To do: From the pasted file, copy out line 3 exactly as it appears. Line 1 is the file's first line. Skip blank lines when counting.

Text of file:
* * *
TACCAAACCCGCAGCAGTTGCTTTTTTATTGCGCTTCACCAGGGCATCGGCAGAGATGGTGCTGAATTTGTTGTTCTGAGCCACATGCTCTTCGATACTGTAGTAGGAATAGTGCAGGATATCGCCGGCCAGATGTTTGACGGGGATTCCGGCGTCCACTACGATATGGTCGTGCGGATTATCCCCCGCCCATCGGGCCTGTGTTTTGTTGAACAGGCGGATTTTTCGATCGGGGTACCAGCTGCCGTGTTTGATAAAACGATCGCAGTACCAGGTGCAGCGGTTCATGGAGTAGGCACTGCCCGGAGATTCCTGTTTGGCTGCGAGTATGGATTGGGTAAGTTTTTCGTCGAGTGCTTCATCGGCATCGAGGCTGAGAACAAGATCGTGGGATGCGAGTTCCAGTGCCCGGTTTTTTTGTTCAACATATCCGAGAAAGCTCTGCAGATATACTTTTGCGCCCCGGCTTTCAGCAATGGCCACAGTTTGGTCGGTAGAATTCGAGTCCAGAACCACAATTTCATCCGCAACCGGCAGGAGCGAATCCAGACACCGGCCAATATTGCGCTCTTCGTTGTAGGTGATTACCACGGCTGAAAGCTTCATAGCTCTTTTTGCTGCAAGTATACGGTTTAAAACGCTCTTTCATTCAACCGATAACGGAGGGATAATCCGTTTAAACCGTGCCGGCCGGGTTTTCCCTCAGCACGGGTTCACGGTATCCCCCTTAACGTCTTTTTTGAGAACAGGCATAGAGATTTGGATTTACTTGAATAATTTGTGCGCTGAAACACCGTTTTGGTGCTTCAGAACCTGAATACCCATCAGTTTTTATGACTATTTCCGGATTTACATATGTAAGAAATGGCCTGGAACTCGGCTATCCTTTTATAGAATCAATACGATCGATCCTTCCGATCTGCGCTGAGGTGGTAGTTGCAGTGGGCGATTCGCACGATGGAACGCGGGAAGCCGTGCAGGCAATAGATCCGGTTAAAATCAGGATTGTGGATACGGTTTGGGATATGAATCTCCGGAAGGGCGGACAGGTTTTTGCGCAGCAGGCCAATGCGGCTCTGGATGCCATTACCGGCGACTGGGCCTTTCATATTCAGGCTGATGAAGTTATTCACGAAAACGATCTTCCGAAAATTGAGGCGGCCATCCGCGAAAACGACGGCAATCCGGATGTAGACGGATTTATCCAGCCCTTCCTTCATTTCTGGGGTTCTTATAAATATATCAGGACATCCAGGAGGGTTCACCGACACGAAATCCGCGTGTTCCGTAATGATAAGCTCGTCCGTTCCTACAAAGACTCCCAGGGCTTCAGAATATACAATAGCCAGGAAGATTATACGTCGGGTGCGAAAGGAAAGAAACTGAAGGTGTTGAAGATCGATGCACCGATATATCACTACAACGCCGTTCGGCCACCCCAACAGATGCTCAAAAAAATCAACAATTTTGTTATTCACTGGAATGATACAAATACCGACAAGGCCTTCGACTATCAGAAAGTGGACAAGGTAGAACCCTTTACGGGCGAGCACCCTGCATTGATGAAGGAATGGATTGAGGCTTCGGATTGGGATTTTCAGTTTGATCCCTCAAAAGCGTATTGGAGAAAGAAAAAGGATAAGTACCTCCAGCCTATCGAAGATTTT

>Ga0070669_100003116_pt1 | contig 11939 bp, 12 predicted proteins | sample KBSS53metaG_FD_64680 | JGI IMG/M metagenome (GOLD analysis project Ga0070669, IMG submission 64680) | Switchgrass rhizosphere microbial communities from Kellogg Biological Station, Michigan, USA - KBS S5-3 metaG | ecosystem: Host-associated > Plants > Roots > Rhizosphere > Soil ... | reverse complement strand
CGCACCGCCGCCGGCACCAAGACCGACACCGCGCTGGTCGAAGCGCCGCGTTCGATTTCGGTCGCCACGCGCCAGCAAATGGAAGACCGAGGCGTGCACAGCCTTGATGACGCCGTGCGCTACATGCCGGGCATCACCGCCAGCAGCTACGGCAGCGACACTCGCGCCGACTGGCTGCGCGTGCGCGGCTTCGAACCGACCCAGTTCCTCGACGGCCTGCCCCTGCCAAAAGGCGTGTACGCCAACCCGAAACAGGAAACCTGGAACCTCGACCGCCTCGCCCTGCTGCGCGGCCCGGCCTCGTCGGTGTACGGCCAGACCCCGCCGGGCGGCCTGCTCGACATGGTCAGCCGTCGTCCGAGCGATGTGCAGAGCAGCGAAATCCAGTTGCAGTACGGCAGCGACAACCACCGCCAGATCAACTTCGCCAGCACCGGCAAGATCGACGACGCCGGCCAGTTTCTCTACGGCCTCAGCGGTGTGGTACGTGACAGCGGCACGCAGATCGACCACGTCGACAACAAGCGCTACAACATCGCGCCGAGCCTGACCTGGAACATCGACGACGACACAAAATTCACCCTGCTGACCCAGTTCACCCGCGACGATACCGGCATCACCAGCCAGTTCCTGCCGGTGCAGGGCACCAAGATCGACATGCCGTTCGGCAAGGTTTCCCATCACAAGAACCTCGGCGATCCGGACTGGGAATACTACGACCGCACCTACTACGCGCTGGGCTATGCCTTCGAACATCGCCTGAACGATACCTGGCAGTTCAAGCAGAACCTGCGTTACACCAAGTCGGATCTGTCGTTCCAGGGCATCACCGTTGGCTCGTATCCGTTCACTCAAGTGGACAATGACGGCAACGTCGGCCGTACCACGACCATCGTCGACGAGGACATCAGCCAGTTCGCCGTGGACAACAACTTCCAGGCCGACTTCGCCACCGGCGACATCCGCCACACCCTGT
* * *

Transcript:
CGCACCGCCGCCGGCACCAAGACCGACACCGCGCTGGTCGAAGCGCCGCGTTCGATTTCGGTCGCCACGCGCCAGCAAATGGAAGACCGAGGCGTGCACAGCCTTGATGACGCCGTGCGCTACATGCCGGGCATCACCGCCAGCAGCTACGGCAGCGACACTCGCGCCGACTGGCTGCGCGTGCGCGGCTTCGAACCGACCCAGTTCCTCGACGGCCTGCCCCTGCCAAAAGGCGTGTACGCCAACCCGAAACAGGAAACCTGGAACCTCGACCGCCTCGCCCTGCTGCGCGGCCCGGCCTCGTCGGTGTACGGCCAGACCCCGCCGGGCGGCCTGCTCGACATGGTCAGCCGTCGTCCGAGCGATGTGCAGAGCAGCGAAATCCAGTTGCAGTACGGCAGCGACAACCACCGCCAGATCAACTTCGCCAGCACCGGCAAGATCGACGACGCCGGCCAGTTTCTCTACGGCCTCAGCGGTGTGGTACGTGACAGCGGCACGCAGATCGACCACGTCGACAACAAGCGCTACAACATCGCGCCGAGCCTGACCTGGAACATCGACGACGACACAAAATTCACCCTGCTGACCCAGTTCACCCGCGACGATACCGGCATCACCAGCCAGTTCCTGCCGGTGCAGGGCACCAAGATCGACATGCCGTTCGGCAAGGTTTCCCATCACAAGAACCTCGGCGATCCGGACTGGGAATACTACGACCGCACCTACTACGCGCTGGGCTATGCCTTCGAACATCGCCTGAACGATACCTGGCAGTTCAAGCAGAACCTGCGTTACACCAAGTCGGATCTGTCGTTCCAGGGCATCACCGTTGGCTCGTATCCGTTCACTCAAGTGGACAATGACGGCAACGTCGGCCGTACCACGACCATCGTCGACGAGGACATCAGCCAGTTCGCCGTGGACAACAACTTCCAGGCCGACTTCGCCACCGGCGACATCCGCCACACCCTGT